The drone will stay aloft for "months at a time," the company said.
More details have been revealed about Facebook's ambitious Internet.org plan to hook up the entire world with the internet.
CEO Mark Zuckerberg posted a picture on Facebook of its drone that will hover in high in the sky above remote areas and beam down the internet. The drone has had its first successful test flight in the United Kingdom, he said.
"The final design will have a wingspan greater than a Boeing 737 but will weigh less than a car," he wrote on his Facebook account. "It will be powered by solar panels on its wings and it will be able to stay at altitudes of more than 60,000 feet for months at a time."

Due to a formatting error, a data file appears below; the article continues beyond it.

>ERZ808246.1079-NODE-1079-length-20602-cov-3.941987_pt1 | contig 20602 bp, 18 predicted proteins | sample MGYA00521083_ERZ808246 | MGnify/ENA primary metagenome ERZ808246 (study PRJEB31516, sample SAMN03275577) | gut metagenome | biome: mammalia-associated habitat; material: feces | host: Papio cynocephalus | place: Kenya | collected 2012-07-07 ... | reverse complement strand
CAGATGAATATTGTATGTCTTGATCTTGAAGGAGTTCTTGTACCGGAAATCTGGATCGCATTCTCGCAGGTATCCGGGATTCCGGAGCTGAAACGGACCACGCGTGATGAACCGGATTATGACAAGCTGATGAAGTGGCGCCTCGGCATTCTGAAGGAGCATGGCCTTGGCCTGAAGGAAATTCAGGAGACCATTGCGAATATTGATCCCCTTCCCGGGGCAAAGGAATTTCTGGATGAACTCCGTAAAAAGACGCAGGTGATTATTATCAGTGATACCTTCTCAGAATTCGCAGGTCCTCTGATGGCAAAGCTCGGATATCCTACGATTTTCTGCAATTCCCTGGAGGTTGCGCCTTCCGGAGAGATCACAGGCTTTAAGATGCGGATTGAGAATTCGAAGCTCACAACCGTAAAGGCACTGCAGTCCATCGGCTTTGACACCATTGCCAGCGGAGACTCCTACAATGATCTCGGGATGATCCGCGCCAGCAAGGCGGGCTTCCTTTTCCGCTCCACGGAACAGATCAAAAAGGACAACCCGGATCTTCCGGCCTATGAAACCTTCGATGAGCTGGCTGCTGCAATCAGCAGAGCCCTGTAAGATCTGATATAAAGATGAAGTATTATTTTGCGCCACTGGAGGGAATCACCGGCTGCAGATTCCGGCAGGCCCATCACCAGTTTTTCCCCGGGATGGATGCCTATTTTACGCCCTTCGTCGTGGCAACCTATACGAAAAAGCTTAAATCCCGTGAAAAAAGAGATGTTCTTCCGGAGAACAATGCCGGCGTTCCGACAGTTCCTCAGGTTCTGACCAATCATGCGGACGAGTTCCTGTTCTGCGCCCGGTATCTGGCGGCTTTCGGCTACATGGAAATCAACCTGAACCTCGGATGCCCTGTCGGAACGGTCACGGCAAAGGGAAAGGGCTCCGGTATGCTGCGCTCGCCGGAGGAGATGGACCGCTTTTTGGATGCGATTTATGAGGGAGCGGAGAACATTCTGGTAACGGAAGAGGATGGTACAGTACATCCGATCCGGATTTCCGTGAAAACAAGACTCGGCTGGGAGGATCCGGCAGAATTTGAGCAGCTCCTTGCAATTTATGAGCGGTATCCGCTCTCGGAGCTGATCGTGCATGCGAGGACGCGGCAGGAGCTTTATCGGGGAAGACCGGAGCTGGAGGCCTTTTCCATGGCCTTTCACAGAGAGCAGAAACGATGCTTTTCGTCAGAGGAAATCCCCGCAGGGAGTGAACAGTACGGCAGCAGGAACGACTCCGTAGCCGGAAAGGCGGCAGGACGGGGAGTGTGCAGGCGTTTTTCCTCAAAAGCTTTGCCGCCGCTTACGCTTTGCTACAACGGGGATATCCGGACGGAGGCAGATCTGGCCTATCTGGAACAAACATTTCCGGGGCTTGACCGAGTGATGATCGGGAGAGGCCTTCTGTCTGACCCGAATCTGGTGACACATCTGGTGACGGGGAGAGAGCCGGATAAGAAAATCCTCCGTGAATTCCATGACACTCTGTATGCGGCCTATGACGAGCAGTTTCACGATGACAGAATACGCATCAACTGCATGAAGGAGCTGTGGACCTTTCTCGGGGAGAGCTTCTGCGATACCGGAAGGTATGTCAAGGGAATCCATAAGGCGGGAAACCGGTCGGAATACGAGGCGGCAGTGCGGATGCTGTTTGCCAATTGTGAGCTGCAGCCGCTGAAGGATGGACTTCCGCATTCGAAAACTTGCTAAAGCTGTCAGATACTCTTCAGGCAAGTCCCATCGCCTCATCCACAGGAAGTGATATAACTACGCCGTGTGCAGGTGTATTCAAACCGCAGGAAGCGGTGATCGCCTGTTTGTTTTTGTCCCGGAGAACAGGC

The New York Times reports the codename for the flying robot is Aquila, an eagle from classical mythology that carried Jupiter's thunderbolts. It's being dubbed as the "centerpiece" for the project, which plans to connect as many as five billion people to the internet.
"Aircraft like these will help connect the whole world because they can affordably serve the 10% of the world's population that live in remote communities without existing internet infrastructure," wrote Zuckerberg.
It's unclear how much the final version of the drone will cost or when the first official one will be launched, but the sky (and a big budget) is the limit.